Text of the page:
x

Abu Dhabi, UAETuesday 18 December 2018

UK foreign secretary Jeremy Hunt to raise regional conflicts in Iran visit

Iranian activity in Yemen and Syria as well as detained dual nationals on the agenda

Britain's Foreign Secretary Jeremy Hunt. AFP 
Britain's Foreign Secretary Jeremy Hunt. AFP 

Britain's Foreign Secretary Jeremy Hunt arrived in Tehran on Monday for the first time since taking office, Iranian media reported.

Mr Hunt will hold talks with Iranian authorities on issues including the future of the 2015 nuclear deal, Yemen, and the cases of the detained dual nationals.

"He will meet [Iranian Foreign Minister Mohammad Javad] Zarif today and the secretary of Iran's Supreme National Security Council Ali Shamkhani," state TV reported.

In May, US President Donald Trump abandoned a nuclear deal that had been negotiated with five other world powers during president Barack Obama's administration. The US also restored sanctions targeting Iran's oil, banking and transportation sectors this month.

This is the first visit by a western foreign minister since the US withdrew from the deal in May.

_______________

Read more:

Sheikh Mohamed meets John Bolton and Jeremy Hunt — in pictures

Britain’s Theresa May calls on Iran to release jailed Nazanin Zaghari-Ratcliffe

UK warns dual nationals against visiting Iran

_______________

Ahead of his visit, he said the UK remained committed to the nuclear deal but stressed that Tehran must stick to its terms.

“We will stick to our side of the bargain as long as Iran does," Mr Hunt said. "But we also need to see an end to destabilising activity by Iran in the rest of the region if we are going to tackle the root causes of the challenges the region faces.”

Other signatories of the deal, the European Union, France, Germany, Britain, Russia and China, have been searching for ways to salvage the pact.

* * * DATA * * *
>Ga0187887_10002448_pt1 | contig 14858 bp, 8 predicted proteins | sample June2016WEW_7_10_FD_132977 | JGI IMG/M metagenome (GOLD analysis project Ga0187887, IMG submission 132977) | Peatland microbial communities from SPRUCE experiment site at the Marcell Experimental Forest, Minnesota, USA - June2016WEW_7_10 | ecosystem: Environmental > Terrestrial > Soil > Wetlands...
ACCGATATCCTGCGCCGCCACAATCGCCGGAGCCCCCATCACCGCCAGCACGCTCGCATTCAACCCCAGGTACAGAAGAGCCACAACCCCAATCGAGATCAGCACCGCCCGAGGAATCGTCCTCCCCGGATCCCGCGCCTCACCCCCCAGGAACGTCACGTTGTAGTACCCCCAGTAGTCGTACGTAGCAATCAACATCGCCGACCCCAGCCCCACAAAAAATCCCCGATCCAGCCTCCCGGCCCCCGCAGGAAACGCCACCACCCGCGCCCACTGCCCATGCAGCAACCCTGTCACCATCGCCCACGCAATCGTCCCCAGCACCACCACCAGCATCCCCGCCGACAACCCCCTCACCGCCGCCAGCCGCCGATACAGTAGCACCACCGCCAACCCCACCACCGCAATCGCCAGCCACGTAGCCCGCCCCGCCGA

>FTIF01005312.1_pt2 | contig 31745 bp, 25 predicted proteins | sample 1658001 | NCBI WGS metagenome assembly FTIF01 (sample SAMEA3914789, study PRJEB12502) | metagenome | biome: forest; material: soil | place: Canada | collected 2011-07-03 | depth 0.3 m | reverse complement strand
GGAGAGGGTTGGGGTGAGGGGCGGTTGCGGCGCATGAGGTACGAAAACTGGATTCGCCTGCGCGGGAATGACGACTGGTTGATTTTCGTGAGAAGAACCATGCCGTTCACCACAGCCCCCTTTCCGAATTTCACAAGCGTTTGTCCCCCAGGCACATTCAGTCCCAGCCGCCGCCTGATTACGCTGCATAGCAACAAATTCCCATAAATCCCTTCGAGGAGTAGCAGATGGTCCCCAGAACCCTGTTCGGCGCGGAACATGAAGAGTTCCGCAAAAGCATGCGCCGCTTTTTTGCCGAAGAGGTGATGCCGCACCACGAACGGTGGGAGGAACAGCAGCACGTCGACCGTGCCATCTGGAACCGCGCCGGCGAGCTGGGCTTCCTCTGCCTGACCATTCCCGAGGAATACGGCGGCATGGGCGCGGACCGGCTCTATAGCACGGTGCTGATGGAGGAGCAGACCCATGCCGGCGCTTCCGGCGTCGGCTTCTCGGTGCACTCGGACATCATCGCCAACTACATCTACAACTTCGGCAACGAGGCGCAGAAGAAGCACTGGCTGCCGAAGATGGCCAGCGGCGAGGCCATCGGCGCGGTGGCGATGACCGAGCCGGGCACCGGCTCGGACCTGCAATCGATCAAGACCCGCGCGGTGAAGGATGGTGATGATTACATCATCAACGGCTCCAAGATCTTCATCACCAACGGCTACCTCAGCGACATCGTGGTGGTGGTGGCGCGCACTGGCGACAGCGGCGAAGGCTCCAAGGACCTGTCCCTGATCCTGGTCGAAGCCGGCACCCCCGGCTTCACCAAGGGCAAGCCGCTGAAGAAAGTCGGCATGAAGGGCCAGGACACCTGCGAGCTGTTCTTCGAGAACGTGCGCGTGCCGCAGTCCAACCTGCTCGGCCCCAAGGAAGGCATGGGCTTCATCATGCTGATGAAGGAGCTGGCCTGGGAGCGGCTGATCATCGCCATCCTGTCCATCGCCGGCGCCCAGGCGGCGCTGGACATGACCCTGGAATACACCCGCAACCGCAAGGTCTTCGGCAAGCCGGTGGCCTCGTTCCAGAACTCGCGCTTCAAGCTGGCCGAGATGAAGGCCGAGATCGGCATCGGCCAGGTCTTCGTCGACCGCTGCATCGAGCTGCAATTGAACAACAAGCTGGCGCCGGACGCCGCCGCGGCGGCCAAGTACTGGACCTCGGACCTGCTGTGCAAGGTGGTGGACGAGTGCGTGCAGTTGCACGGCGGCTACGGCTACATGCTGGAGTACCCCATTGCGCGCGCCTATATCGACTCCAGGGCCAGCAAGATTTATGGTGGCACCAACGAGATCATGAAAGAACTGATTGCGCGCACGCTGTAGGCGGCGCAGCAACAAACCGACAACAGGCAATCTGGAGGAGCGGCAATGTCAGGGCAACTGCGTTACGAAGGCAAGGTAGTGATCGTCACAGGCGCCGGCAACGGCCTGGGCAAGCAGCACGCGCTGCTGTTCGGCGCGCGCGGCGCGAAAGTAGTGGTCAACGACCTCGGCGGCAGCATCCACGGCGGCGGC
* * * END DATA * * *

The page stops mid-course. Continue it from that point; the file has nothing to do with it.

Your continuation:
The EU has been trying to establish a Special Purpose Vehicle (SPV) for non-dollar trade with Iran to save the deal, under which most sanctions were lifted in 2016 in exchange for Tehran curbing its nuclear programme.

The SPV was conceived as a clearing house that could be used to help match Iranian oil and gas exports against purchases of EU goods, circumventing US sanctions based on the global use of the dollar for oil sales.

The EU has tried to have the SPV set up by this month, but no country has offered to host it, six diplomats told Reuters last week.

Meanwhile, Iran on Monday said it is still hopeful that the nuclear deal can be saved.

"There are some ambiguities on implementation of the EU's mechanism to protect trade with Iran from America's sanctions ... But we remain hopeful that the Europeans can save the deal," Bahram Qasemi, a foreign ministry spokesman, told a news conference broadcast live on state TV.

"We expect EU to implement the SPV as soon as possible," Mr Qasemi said. "Iran adheres to its commitments as long as other signatories honour theirs."

Mr Hunt will also discuss Iran’s involvement in the war in Yemen and in particular UN reports that Tehran supplied ballistic missiles to the Houthis. The UK foreign office said this was “destabilising and contrary to efforts to diplomatic efforts to end the conflict”.

He is expected to raise the case of Nazanin Zaghari-Ratcliffe while pressing for the release of all British-Iranian nationals imprisoned in the country.

Mr Hunt met Mr Zarif in New York in September to discuss Ms Zaghari-Ratcliffe’s plight. The charity worker has been jailed in the country since April 2016 on charges of spying.

Although no exact figures exist, it is thought that more than a dozen dual-nationals are currently languishing in Iranian jails on various charges.

“We must see those innocent British-Iranian dual nationals imprisoned in Iran returned to their families in Britain,” Mr Hunt said.

“I have just heard too many heartbreaking stories from families who have been forced to endure a terrible separation. So I arrive in Iran with a clear message for the country’s leaders - putting innocent people in prison cannot and must not be used as a tool of diplomatic leverage.”